After all, Obama’s chief of staff, Rahm Emanuel, was huddling regularly with Max Baucus when the Montana Senator squashed the public option the first time.

And after all, Obama didn’t even ask Lieberman to back the public option.

Seems to me that Obama played us all for fools.

His discussion of the public option was a cynical charade from the start, and now he expects all good progressives to rally around this “historic” health care bill?

Forget about it.

The most historic thing about Obama’s health care bill is the double-cross he dealt progressives.

What are the Progressive activist in Oakland County going to do? Are we going to drop the health care now? We will never get a chance like this again. I found you from the Bonsai blog. It's my first time here. Nice to meet you all.

Bruce Fealk said...

Jim, to answer your question, no, I don't feel like a chump. I am frustrated and disappointed, but I remain optimistic that a health care bill will get passed and we can improve on it later.

That's what happened with all of our good programs, Social Security, Medicare, Medicaid, not one of them started out as the popular programs they are today.

No, I don't think that the bill we are looking at today was what the Democrats or Obama wanted. It is partially what big insurance wanted though and they have way too much influence in our Congress.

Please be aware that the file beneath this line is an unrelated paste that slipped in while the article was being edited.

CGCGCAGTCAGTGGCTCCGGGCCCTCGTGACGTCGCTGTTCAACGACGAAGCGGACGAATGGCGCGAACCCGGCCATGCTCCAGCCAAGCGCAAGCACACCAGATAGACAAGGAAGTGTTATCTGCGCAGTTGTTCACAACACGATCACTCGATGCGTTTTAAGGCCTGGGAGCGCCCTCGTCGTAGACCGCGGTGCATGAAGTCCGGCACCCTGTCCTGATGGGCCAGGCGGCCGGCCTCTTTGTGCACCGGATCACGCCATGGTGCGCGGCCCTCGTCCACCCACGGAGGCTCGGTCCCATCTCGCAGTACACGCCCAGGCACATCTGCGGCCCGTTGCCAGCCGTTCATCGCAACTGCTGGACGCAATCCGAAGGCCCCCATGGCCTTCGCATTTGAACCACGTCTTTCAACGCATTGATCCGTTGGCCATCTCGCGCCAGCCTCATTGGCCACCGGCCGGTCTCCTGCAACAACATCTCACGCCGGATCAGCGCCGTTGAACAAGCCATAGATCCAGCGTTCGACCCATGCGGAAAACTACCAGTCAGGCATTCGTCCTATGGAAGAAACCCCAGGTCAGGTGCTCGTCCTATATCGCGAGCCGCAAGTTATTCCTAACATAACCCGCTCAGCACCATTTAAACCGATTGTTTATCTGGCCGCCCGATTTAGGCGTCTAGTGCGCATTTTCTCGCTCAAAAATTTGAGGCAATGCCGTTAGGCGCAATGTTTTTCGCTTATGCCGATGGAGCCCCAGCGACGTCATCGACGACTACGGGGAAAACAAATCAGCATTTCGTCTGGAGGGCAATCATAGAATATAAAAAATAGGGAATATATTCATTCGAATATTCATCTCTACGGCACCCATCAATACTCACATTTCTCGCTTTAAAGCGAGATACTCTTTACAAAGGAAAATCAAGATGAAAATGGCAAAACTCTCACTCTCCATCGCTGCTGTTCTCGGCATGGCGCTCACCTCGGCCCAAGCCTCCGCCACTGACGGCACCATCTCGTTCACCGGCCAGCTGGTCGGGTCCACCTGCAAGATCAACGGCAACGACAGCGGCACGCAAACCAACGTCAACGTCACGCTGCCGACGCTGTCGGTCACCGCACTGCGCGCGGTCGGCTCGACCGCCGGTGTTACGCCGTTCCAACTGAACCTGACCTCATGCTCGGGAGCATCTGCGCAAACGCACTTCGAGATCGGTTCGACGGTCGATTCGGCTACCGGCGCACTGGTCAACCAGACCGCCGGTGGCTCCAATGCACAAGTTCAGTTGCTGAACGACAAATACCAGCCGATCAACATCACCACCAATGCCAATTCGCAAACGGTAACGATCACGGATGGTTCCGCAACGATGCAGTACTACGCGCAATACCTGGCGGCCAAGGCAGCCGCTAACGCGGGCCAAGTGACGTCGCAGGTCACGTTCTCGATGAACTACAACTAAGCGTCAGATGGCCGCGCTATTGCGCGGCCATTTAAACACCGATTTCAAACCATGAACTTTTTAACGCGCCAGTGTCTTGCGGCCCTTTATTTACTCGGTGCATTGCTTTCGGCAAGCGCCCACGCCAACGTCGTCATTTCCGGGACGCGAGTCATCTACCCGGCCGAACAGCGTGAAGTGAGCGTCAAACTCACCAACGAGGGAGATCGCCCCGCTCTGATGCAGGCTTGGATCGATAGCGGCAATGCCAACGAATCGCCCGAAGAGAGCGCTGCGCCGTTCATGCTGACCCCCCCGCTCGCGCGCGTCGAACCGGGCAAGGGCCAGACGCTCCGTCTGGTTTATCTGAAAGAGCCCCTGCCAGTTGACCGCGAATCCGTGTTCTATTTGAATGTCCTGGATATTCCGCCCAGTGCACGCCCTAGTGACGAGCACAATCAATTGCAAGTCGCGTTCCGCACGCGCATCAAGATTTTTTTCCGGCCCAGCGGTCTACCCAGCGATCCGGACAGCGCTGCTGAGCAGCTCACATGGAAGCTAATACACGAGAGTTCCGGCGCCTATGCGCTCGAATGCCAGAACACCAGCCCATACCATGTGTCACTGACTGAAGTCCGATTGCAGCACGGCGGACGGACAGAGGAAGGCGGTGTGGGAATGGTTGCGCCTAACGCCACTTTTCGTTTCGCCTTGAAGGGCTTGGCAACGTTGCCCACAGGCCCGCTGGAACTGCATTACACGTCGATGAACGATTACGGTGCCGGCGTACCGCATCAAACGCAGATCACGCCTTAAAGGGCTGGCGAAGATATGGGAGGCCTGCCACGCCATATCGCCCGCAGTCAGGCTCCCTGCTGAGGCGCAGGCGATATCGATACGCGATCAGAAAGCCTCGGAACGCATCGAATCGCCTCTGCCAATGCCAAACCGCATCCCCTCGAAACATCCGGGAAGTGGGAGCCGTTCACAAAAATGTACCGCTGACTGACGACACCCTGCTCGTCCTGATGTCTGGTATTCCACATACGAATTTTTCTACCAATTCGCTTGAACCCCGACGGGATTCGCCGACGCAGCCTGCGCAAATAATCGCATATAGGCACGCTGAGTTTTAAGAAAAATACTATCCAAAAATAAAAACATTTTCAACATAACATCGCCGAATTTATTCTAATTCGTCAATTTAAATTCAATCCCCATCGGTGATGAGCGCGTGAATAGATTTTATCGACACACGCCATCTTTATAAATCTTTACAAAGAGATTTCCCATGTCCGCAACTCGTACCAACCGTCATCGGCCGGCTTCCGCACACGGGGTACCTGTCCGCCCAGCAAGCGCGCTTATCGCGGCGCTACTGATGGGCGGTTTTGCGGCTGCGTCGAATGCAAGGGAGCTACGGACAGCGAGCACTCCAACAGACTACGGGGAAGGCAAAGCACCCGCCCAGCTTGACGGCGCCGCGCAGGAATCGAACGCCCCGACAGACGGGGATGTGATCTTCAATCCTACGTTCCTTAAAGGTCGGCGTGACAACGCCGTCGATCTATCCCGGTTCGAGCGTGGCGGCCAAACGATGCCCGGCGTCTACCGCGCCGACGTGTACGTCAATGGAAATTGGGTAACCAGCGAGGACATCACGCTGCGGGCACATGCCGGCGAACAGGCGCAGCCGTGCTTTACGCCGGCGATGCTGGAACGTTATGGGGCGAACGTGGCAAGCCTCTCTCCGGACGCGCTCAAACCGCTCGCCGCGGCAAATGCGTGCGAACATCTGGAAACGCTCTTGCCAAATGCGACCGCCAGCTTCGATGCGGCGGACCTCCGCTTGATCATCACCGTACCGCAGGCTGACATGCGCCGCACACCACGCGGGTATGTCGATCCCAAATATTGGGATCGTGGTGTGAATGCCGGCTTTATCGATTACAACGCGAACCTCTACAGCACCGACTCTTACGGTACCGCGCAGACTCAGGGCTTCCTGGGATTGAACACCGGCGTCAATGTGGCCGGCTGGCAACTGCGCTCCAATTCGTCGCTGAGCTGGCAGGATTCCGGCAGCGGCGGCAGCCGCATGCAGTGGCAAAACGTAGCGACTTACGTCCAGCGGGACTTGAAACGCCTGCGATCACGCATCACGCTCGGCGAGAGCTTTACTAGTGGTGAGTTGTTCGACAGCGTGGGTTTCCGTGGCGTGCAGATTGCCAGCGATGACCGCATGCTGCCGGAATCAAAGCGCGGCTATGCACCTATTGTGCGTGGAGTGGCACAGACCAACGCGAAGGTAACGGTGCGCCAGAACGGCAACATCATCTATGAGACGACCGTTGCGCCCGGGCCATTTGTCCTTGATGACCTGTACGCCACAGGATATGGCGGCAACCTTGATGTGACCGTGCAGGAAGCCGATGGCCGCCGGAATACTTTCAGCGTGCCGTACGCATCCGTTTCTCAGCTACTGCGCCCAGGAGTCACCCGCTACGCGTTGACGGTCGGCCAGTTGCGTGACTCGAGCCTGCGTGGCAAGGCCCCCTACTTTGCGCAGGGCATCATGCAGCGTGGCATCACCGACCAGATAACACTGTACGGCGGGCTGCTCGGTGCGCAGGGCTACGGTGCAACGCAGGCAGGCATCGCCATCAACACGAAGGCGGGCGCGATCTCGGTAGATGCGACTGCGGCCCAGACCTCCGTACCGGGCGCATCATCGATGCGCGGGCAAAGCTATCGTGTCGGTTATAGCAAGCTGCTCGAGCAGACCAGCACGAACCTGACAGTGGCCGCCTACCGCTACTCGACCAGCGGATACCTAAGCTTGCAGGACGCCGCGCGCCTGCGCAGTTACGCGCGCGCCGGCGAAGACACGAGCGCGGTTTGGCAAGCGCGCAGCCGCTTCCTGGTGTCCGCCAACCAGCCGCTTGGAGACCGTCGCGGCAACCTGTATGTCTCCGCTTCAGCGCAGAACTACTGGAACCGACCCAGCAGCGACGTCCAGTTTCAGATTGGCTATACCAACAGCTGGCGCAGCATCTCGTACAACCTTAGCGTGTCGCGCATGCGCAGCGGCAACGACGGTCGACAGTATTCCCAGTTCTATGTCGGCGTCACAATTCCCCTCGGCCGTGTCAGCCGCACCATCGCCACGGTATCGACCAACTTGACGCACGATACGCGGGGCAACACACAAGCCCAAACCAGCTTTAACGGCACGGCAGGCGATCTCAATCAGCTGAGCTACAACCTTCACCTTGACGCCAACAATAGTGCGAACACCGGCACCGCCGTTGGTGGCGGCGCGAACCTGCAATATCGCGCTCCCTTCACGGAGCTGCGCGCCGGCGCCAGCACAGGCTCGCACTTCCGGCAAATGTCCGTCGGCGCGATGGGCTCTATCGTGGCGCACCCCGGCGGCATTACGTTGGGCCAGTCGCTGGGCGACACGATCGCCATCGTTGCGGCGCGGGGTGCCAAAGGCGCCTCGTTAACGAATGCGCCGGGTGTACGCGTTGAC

Unfortunately that will get worse, since the Supreme Court's decision last week.

vomamike said...

Jim from O Mi - There are some things that the Obama Administration is doing - and not doing, that carries as much negative weight for me as the fiasco the health reform process has become. But Bruce is right - some of the best social programs we have created like Social Security or Medicare have been vastly improved since their first inception. But on balance I am disappointed not only in President Obama but several of our so called Democrats in Congress. And as great as that disappointment is, I remind myself what our government was like under Republican dominance - both in the House and Senate and the White House - and my misgivings aren't as great. So I will gird my loins and push for a more progressive Congress AND President. It is what I believe our country needs, so to the extend I can, I devote the rest of my life in seeking those goals. It is the least I can do for my grandchildren.

Silverfiddle said...

I don't know what the Higgins guy's problem is. This is an important issue and I appreciate you letting me have a voice here.

Higgins should take hope in the fact that many conservatives are now waking up to the fact that what we thought was capitalism was really crony capitalism.

Our beef with banks and corporations and government is not the same as yours, but we now agree with you that there is a dirty, sick money grubby relationship between the politicians and corporate America.

Who did Bush bail out first? Dirty Hank's Wall Street Bank. Coincidence? I don't think so.

We're never going to agree on everything, or even most things, but there is some common cause areas.